As World’s Largest Dam Removal is Completed, Fish Already Returning

glines-dam
Everything gray was once covered in a lake that was drained when workers removed Glines Canyon dam, the final blast occurring on Aug. 26, 2014. Kevin Casey / Reuters

The Elwha River, which courses through northwest Washington state’s Olympic Peninsula, once hosted enormous runs of chinook and red salmon. But that came to an end in 1913 with the building of the Elwha River dam, which produced plentiful electricity for the region but which also wasn’t equipped with fish ladders, devices that allow the animals to surpass dams. As a result, salmon could no longer swim from the Strait of Juan de Fuca, which connects with the Pacific Ocean, and breed in the river.

“There's nothing more painful than to see red salmon banging up against the dam, which is what you saw when you went there,” said Interior Secretary Sally Jewell, at the annual meeting of the Society of Environmental Journalists in New Orleans on September 5, 2014.

Another 210-foot-tall structure, the Glines Canyon dam, was built upriver in 1927.

Native people, such as the Lower Elwha Klallam tribe, protested that the dam had destroyed a way of life. For a long time, though, nothing could be done about it.

Now, everything has changed. As the twentieth century dragged on, the relative contribution of electricity from the dams declined, and support for the dam’s removal gained steam. So much, in fact, that Congress approved a removal in 1992. Years of negotiations between the Lower Elwha Klallam tribe, the city of Port Angeles, Wash., the National Park Service and others led to a finalized a plan in 2004, and work began in 2011 to remove both dams.

Finally, the world’s largest dam removal is all but complete, and for the first time in a century, the Elwha River is running free.

In late August, workers exploded the last remaining section of Glines Canyon Dam; the downstream Elwha River dam was removed in March 2012. Now crews are removing these final bits of rubble from the flowing water, a project that should be completed this month.

It’s enough “to bring tears to your eyes,” said Interior Secretary Jewell. “It's just extraordinary.”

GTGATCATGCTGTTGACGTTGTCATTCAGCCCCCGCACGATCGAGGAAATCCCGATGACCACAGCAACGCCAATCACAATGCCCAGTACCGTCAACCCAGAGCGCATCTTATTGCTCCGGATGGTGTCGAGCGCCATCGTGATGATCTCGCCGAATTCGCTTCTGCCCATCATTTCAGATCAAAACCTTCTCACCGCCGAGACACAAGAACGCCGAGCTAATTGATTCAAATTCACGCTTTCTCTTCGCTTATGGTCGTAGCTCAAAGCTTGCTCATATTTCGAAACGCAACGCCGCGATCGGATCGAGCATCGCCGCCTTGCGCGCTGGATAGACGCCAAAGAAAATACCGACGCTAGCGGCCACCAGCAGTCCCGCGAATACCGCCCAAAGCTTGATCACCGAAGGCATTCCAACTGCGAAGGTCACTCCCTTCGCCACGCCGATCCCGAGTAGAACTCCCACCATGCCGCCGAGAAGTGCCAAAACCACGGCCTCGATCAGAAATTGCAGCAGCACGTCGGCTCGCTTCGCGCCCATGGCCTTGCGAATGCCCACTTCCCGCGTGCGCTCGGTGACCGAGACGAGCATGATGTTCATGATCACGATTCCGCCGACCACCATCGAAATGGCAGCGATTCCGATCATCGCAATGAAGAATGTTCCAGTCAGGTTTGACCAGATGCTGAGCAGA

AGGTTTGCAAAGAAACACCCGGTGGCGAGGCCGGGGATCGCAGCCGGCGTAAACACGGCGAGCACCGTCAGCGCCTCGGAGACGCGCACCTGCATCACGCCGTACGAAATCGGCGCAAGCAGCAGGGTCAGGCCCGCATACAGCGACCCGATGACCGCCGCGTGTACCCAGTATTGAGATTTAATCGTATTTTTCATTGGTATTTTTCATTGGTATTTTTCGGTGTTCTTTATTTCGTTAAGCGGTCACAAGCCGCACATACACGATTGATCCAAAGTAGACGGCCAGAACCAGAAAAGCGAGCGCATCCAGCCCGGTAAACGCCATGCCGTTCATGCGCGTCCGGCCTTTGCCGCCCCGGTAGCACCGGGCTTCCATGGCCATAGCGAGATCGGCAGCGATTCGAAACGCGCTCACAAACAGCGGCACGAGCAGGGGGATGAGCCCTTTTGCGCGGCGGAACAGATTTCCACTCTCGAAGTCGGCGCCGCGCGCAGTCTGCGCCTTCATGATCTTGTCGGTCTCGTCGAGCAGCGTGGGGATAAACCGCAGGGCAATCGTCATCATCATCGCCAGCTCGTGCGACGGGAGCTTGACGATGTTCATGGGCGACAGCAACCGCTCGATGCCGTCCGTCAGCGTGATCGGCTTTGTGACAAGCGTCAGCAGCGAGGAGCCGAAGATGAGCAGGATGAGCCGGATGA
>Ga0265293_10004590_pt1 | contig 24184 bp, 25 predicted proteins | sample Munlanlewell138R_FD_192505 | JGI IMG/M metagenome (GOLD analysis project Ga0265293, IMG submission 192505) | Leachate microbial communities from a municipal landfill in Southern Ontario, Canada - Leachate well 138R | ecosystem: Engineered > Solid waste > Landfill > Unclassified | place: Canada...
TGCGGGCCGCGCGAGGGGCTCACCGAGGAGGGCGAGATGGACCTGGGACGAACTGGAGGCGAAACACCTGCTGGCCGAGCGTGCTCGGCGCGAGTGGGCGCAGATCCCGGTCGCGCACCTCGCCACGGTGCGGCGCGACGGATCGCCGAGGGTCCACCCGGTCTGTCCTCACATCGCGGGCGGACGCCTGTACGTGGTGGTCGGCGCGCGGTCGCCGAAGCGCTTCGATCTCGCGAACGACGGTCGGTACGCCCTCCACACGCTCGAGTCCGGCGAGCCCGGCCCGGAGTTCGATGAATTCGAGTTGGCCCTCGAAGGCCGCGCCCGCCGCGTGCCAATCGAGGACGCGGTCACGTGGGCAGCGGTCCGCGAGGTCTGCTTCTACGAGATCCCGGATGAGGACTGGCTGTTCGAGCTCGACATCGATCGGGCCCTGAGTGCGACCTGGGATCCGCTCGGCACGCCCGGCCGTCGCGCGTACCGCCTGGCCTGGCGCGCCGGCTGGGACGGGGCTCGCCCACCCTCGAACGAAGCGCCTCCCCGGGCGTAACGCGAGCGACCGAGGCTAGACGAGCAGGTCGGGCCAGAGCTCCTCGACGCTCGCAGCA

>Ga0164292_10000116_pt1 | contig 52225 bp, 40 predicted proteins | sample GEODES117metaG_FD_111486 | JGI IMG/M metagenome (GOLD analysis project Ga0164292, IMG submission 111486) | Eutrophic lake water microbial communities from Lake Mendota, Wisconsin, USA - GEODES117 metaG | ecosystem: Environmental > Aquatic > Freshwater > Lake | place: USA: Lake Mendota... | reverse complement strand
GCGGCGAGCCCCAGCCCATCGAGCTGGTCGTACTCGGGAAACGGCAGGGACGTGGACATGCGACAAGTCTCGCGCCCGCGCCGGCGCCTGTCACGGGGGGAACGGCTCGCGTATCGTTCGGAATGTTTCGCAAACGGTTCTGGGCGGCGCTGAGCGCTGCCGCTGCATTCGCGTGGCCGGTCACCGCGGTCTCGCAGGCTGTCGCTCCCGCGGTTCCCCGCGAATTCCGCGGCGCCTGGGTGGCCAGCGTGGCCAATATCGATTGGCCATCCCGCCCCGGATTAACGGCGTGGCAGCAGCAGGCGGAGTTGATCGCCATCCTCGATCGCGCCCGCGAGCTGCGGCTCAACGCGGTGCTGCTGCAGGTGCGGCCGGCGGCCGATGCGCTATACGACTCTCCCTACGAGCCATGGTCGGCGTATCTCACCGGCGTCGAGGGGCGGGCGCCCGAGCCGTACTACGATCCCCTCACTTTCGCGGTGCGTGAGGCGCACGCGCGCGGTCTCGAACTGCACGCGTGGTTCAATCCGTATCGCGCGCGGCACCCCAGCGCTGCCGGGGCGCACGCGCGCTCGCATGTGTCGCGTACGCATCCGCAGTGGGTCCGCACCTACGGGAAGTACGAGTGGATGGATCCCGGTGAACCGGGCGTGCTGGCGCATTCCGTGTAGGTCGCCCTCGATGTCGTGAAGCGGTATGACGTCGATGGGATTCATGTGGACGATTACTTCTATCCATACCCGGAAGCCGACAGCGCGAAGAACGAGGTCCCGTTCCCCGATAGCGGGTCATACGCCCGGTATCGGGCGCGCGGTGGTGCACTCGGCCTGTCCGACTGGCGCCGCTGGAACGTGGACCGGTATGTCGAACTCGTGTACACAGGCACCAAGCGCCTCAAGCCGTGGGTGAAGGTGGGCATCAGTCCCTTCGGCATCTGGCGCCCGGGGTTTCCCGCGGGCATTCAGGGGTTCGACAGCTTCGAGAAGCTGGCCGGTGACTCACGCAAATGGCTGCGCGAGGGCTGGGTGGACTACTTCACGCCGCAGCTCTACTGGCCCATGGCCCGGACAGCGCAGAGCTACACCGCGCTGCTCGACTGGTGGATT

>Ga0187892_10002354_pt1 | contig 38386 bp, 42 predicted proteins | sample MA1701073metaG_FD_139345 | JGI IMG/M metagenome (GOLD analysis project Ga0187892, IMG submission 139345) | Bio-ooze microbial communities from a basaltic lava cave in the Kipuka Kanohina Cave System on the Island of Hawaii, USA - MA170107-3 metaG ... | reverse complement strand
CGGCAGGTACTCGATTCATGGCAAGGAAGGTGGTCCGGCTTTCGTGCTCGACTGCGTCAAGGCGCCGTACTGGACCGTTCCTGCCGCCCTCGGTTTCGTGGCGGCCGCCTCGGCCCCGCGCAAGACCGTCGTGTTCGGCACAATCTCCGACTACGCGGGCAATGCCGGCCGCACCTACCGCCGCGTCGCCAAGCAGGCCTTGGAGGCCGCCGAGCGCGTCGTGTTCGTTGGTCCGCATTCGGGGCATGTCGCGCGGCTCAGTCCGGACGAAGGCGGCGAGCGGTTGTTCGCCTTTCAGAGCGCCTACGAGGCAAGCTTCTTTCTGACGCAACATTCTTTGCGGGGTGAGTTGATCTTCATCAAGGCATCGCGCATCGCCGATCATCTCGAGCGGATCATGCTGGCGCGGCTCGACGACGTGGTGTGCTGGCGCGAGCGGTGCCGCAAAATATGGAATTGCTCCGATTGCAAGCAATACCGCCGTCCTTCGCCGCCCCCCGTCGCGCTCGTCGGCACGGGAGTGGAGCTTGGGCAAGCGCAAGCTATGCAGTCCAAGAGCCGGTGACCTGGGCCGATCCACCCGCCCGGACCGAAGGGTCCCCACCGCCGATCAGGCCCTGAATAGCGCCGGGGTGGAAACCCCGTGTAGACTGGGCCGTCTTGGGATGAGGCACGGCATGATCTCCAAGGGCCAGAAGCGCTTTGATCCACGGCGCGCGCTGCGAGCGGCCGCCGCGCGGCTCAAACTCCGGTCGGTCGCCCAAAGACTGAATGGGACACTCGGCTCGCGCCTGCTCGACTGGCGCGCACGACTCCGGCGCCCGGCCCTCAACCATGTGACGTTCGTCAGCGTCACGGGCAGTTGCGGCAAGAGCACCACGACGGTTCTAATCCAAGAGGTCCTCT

Here is a video of that last blast.

“It’s a good day. It was the last spot [blocking the] fish access to the rest of the river,” said Robert Ellefson, with the Lower Elwha Klallam tribe. “It has been the dream of tribal members for a hundred years,” Ellefson told the Peninsula Daily News.

The project, which cost about $325 million, should allow chinook and red (or sockeye) salmon to return to the river.

The project has already had some positive effects. For the first time in a century, two bullhead trout were recorded upstream from the Glines dam. And last year, scientists counted record numbers of chinook salmon beyond where the Elwha River dam once stood.

With the dams out of the way, sediment is also returning once again to the Strait of Juan de Fuca, where the river empties. Bare rock has been replaced with sand where fish can lay eggs, and the new beaches are already providing an environment where various species can more effectively reproduce. This summer, candlefish and Dungeness crab, for example, were reported in the estuary for the first time in decades, the AP reported.

Already several millions cubic yards of sediment have been released from the lakes that formed upstream from the dams many years ago. In those now-dry lakes beds, native vegetation such as alder and cottonwood have begun growing.

“It goes against my deepest notions of how fast ecosystem recovery can possibly happen,” Christopher Tonra, a research fellow with the Smithsonian Migratory Bird Center in Washington, D.C., told the Seattle Times. Tonra is studying how the dam removal affects numbers of native birds, which have already appeared to benefit by the return of salmon, whose eggs they eat. “We are all trained, as biologists, to think of things over the long run. I am not saying the Elwha is fully recovered. But it is so mind blowing to me, the numbers of fish, and seeing the birds respond immediately to the salmon being there. It makes the hairs on the back of my neck stand up.”

Secretary Jewell said that the project made sense, as the dams produced little hydropower and the benefits of re-establishing salmon habitat were huge. She said other dam removal projects could and should go forward in similar situations elsewhere, as long as the money can be raised, although she acknowledged that may be difficult.

“I wouldn’t say there isn't industry opposition across the board, I think there's a lot of support,” she said, when asked if the hydropower industry resisted change. “But it becomes a question of money. And that's something we all have to work together on.”

Here is a time-lapse video of the Glines Canyon and Elwha dams being removed.